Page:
Stepping stones

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Stepping stones
A rustic stepping stone bridge across a stream.
A rustic stepping stone bridge across a stream.
AncestorNone, this is one of the few foundational types, but see also: ford (crossing).
RelatedNatural stepping stone stream crossing
DescendantClapper bridge, Zig-zag bridge, Log bridge
Span rangeHas no spans, but stones must be spaced to allow water flow and a comfortable step or leap
MaterialSelected stone
Design effortLow-rustic to Artisan applied art design
Falsework requiredNo

Stepping stones or stepstones are sets of stones arranged to form an improvised causeway that allows a pedestrian to cross a natural watercourse such as a river; or a water feature in a garden where water is allowed to flow between stone steps.[1] Unlike bridges, stepstone crossings typically have no spans, although wood planks or stone slabs can be placed over between the stones (which serve as the piers) to improvise as low-water bridges. Although their historical origin is unknown, stepping stones, along with log bridges, are likely to have been one of the earliest forms of crossing inland bodies of water devised by humans.

In traditional Japanese gardens, the term "iso-watari" refers to stepping stone pathways that lead across shallow parts of a pond, which work like a bridge-like slower crossing. Using iso-watari for crossing ponds, or shallow parts of streams, one can view the aquatic animals and plants around or in the pond, like carp, turtles, and waterfowls.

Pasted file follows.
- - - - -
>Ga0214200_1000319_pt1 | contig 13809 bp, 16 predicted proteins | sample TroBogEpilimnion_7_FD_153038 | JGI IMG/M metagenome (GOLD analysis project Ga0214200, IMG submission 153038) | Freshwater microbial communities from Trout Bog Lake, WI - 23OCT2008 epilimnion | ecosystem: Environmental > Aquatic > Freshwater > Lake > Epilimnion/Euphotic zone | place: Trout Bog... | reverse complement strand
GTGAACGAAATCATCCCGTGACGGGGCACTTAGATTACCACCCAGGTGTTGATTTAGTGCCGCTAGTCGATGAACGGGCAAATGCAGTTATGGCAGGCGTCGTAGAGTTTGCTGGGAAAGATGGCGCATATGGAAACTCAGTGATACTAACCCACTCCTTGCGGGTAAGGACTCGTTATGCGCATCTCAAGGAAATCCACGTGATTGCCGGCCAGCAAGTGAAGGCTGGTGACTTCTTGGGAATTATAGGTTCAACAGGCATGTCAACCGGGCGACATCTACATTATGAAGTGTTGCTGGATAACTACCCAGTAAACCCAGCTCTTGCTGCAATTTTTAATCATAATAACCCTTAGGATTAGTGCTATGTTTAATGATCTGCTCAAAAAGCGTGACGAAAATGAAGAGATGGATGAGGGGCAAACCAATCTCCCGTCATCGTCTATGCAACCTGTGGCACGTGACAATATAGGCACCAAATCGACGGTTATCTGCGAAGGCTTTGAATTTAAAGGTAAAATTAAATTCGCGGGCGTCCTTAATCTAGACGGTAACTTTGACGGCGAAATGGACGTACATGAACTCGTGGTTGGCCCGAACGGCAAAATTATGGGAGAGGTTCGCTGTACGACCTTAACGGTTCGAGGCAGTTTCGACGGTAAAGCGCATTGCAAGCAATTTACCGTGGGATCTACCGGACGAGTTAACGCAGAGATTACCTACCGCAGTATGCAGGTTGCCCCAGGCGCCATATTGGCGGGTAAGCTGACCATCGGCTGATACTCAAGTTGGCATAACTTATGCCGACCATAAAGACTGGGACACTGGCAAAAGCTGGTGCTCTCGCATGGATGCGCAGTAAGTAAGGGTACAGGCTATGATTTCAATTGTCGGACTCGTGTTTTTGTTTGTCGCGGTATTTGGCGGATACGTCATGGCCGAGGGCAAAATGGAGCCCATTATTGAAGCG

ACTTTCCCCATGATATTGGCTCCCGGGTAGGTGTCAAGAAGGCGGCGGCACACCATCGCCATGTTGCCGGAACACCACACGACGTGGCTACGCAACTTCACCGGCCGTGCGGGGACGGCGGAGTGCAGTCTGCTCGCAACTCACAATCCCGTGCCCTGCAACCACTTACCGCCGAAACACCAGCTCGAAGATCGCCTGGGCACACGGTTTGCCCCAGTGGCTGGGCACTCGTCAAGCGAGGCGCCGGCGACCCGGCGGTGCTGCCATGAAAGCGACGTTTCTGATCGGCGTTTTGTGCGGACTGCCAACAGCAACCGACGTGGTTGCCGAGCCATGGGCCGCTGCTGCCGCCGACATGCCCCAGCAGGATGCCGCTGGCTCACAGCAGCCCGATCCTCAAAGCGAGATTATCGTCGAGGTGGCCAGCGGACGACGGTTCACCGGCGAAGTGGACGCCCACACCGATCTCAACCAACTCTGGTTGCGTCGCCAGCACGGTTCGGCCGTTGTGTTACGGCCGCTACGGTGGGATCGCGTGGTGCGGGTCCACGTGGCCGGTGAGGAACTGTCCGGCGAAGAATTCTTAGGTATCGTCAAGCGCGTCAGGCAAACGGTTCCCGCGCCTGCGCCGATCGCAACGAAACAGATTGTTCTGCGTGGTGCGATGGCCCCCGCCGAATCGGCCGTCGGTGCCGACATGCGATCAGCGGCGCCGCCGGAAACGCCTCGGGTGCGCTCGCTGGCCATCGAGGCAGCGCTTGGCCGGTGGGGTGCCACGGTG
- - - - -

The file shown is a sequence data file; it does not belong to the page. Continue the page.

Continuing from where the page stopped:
Today, stepping stones are commonly used by mountaineers and hikers as a makeshift way of crossing uncharted or unanticipated streams and torrents. They may occur alongside a ford.

Historic stepping stones[edit]

The Drukken Steps in the Eglinton Woods of North Ayrshire in Scotland were a favourite haunt of poet Robert Burns and his companion Richard Brown, while the two were living in Irvine from 1781 to 1782.[2]

The name "Drukken" steps derives from a person's gait as they stepped from stone to stone whilst crossing the Red Burn. Seven or more stones were originally set in the Red Burn which was much wider than in 2009.[3]

Burns himself used the Scots spelling "Drucken" rather than "Drukken".[4] The ruins of the Drukken Steps are in the Eglinton Country Park.

In popular culture[edit]

A deadly version of stepping stones involving glass tiles is featured in the 2021 South Korean series Squid Game as the fifth game played in the series.[5]

See also[edit]


  1. ^ "Glossary of Trail and Greenway Terms". South Carolina State Trails Program. 2008. Retrieved 5 January 2014.
  2. ^ Love, Dane (2003), Ayrshire : Discovering a County. Ayr : Fort Publishing. ISBN 0-9544461-1-9
  3. ^ King, Robert (2009). Oral Communication.
  4. ^ "Robert Burns Country: Scotch Drink :".
  5. ^ Akula, Lakshay (2021-10-21). "The Squid Game glass bridge game explained with probability". Medium. Retrieved 2021-11-04.

External links[edit]